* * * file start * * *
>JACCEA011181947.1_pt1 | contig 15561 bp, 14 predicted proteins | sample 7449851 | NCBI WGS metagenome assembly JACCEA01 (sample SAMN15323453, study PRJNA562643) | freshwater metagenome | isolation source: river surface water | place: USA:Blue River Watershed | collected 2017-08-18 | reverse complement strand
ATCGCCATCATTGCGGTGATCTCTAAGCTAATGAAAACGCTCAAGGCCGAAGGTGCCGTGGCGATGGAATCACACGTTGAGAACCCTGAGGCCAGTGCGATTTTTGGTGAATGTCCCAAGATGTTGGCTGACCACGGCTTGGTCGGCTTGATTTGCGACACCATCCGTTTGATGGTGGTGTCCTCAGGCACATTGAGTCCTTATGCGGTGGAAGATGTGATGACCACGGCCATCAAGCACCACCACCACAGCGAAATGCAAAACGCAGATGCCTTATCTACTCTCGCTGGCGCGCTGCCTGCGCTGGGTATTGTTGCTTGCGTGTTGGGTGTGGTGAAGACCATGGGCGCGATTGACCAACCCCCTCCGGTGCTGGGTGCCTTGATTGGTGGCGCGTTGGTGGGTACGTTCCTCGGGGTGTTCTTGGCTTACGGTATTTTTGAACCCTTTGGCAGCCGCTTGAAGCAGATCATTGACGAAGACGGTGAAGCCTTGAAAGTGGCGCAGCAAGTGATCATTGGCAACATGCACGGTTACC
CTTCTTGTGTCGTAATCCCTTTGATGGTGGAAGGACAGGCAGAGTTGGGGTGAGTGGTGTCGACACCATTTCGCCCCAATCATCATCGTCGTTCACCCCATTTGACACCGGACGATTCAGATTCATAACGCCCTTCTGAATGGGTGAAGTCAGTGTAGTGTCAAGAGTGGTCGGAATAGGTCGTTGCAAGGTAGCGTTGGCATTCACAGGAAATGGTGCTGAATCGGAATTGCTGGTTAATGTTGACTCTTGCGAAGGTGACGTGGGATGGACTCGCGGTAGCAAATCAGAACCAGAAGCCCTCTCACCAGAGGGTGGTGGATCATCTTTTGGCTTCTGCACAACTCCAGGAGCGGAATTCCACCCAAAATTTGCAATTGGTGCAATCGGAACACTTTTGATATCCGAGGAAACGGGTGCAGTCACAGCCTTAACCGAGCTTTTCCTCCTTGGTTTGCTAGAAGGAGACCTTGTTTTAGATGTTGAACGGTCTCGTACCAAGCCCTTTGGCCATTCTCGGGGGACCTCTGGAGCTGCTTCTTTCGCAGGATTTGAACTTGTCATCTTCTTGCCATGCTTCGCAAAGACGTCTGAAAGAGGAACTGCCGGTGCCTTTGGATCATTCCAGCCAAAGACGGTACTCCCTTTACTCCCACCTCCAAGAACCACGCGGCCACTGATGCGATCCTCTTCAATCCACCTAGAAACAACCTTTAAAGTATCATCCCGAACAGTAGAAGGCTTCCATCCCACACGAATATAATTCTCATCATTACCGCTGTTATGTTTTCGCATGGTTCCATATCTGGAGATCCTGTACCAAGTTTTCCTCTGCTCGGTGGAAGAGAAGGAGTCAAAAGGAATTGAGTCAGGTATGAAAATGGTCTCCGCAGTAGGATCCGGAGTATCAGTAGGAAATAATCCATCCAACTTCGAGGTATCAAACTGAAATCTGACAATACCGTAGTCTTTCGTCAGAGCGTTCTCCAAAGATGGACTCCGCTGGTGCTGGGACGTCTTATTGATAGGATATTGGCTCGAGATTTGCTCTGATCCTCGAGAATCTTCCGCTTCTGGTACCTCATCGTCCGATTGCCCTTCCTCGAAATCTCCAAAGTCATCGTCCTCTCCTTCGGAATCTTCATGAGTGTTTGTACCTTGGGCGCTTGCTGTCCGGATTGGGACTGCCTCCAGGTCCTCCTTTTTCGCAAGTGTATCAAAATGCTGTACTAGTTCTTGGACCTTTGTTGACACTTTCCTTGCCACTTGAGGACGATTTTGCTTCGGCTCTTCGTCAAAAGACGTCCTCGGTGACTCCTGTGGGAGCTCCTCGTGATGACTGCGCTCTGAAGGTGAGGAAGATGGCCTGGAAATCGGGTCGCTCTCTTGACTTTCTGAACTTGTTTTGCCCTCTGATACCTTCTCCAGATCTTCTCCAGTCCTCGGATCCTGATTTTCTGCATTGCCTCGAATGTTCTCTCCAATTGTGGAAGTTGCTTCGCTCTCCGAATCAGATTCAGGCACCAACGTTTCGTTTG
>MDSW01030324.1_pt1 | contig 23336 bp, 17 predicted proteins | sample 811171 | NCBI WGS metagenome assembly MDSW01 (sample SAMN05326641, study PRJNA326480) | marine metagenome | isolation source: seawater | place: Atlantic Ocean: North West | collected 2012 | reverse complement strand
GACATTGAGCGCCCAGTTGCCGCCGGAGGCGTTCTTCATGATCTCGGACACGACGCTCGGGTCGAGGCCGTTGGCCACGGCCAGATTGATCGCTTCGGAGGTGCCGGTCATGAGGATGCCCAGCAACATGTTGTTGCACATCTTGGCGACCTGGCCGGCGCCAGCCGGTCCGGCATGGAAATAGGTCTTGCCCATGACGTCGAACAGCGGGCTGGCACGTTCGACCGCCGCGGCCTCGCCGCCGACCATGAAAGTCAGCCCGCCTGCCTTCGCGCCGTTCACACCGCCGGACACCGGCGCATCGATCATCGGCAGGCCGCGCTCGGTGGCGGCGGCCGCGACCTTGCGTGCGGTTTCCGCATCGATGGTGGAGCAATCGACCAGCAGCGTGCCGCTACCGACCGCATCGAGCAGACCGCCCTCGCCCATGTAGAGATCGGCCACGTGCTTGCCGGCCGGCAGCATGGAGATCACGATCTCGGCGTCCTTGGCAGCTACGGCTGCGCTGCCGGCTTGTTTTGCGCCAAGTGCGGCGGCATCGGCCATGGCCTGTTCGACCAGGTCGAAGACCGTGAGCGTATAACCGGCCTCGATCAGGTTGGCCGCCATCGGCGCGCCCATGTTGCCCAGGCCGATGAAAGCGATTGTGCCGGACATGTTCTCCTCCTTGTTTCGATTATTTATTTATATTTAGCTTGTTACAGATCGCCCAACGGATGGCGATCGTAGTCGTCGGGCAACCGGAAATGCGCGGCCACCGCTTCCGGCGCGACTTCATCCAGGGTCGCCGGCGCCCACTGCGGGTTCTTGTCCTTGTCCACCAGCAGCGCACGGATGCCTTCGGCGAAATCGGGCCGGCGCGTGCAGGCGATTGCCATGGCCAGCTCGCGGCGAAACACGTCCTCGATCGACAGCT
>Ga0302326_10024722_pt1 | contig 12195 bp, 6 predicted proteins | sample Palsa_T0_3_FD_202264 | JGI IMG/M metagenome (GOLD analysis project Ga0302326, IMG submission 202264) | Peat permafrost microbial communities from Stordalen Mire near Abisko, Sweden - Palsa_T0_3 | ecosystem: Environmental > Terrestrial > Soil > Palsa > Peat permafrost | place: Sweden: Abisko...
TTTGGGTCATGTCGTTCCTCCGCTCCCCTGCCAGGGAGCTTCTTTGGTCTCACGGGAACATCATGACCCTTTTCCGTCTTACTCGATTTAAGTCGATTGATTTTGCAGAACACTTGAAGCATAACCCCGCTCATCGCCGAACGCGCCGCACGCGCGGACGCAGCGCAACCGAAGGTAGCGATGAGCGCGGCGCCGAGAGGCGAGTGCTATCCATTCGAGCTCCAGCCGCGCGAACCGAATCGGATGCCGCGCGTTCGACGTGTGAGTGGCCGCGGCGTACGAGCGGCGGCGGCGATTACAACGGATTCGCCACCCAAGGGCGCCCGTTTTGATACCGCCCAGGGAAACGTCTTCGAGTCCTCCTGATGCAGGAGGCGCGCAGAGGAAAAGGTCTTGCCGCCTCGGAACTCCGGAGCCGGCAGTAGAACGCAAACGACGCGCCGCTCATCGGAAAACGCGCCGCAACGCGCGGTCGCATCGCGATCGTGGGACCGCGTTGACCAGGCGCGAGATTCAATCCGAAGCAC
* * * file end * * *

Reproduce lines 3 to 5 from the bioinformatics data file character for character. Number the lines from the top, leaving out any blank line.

CTTCTTGTGTCGTAATCCCTTTGATGGTGGAAGGACAGGCAGAGTTGGGGTGAGTGGTGTCGACACCATTTCGCCCCAATCATCATCGTCGTTCACCCCATTTGACACCGGACGATTCAGATTCATAACGCCCTTCTGAATGGGTGAAGTCAGTGTAGTGTCAAGAGTGGTCGGAATAGGTCGTTGCAAGGTAGCGTTGGCATTCACAGGAAATGGTGCTGAATCGGAATTGCTGGTTAATGTTGACTCTTGCGAAGGTGACGTGGGATGGACTCGCGGTAGCAAATCAGAACCAGAAGCCCTCTCACCAGAGGGTGGTGGATCATCTTTTGGCTTCTGCACAACTCCAGGAGCGGAATTCCACCCAAAATTTGCAATTGGTGCAATCGGAACACTTTTGATATCCGAGGAAACGGGTGCAGTCACAGCCTTAACCGAGCTTTTCCTCCTTGGTTTGCTAGAAGGAGACCTTGTTTTAGATGTTGAACGGTCTCGTACCAAGCCCTTTGGCCATTCTCGGGGGACCTCTGGAGCTGCTTCTTTCGCAGGATTTGAACTTGTCATCTTCTTGCCATGCTTCGCAAAGACGTCTGAAAGAGGAACTGCCGGTGCCTTTGGATCATTCCAGCCAAAGACGGTACTCCCTTTACTCCCACCTCCAAGAACCACGCGGCCACTGATGCGATCCTCTTCAATCCACCTAGAAACAACCTTTAAAGTATCATCCCGAACAGTAGAAGGCTTCCATCCCACACGAATATAATTCTCATCATTACCGCTGTTATGTTTTCGCATGGTTCCATATCTGGAGATCCTGTACCAAGTTTTCCTCTGCTCGGTGGAAGAGAAGGAGTCAAAAGGAATTGAGTCAGGTATGAAAATGGTCTCCGCAGTAGGATCCGGAGTATCAGTAGGAAATAATCCATCCAACTTCGAGGTATCAAACTGAAATCTGACAATACCGTAGTCTTTCGTCAGAGCGTTCTCCAAAGATGGACTCCGCTGGTGCTGGGACGTCTTATTGATAGGATATTGGCTCGAGATTTGCTCTGATCCTCGAGAATCTTCCGCTTCTGGTACCTCATCGTCCGATTGCCCTTCCTCGAAATCTCCAAAGTCATCGTCCTCTCCTTCGGAATCTTCATGAGTGTTTGTACCTTGGGCGCTTGCTGTCCGGATTGGGACTGCCTCCAGGTCCTCCTTTTTCGCAAGTGTATCAAAATGCTGTACTAGTTCTTGGACCTTTGTTGACACTTTCCTTGCCACTTGAGGACGATTTTGCTTCGGCTCTTCGTCAAAAGACGTCCTCGGTGACTCCTGTGGGAGCTCCTCGTGATGACTGCGCTCTGAAGGTGAGGAAGATGGCCTGGAAATCGGGTCGCTCTCTTGACTTTCTGAACTTGTTTTGCCCTCTGATACCTTCTCCAGATCTTCTCCAGTCCTCGGATCCTGATTTTCTGCATTGCCTCGAATGTTCTCTCCAATTGTGGAAGTTGCTTCGCTCTCCGAATCAGATTCAGGCACCAACGTTTCGTTTG
>MDSW01030324.1_pt1 | contig 23336 bp, 17 predicted proteins | sample 811171 | NCBI WGS metagenome assembly MDSW01 (sample SAMN05326641, study PRJNA326480) | marine metagenome | isolation source: seawater | place: Atlantic Ocean: North West | collected 2012 | reverse complement strand
GACATTGAGCGCCCAGTTGCCGCCGGAGGCGTTCTTCATGATCTCGGACACGACGCTCGGGTCGAGGCCGTTGGCCACGGCCAGATTGATCGCTTCGGAGGTGCCGGTCATGAGGATGCCCAGCAACATGTTGTTGCACATCTTGGCGACCTGGCCGGCGCCAGCCGGTCCGGCATGGAAATAGGTCTTGCCCATGACGTCGAACAGCGGGCTGGCACGTTCGACCGCCGCGGCCTCGCCGCCGACCATGAAAGTCAGCCCGCCTGCCTTCGCGCCGTTCACACCGCCGGACACCGGCGCATCGATCATCGGCAGGCCGCGCTCGGTGGCGGCGGCCGCGACCTTGCGTGCGGTTTCCGCATCGATGGTGGAGCAATCGACCAGCAGCGTGCCGCTACCGACCGCATCGAGCAGACCGCCCTCGCCCATGTAGAGATCGGCCACGTGCTTGCCGGCCGGCAGCATGGAGATCACGATCTCGGCGTCCTTGGCAGCTACGGCTGCGCTGCCGGCTTGTTTTGCGCCAAGTGCGGCGGCATCGGCCATGGCCTGTTCGACCAGGTCGAAGACCGTGAGCGTATAACCGGCCTCGATCAGGTTGGCCGCCATCGGCGCGCCCATGTTGCCCAGGCCGATGAAAGCGATTGTGCCGGACATGTTCTCCTCCTTGTTTCGATTATTTATTTATATTTAGCTTGTTACAGATCGCCCAACGGATGGCGATCGTAGTCGTCGGGCAACCGGAAATGCGCGGCCACCGCTTCCGGCGCGACTTCATCCAGGGTCGCCGGCGCCCACTGCGGGTTCTTGTCCTTGTCCACCAGCAGCGCACGGATGCCTTCGGCGAAATCGGGCCGGCGCGTGCAGGCGATTGCCATGGCCAGCTCGCGGCGAAACACGTCCTCGATCGACAGCT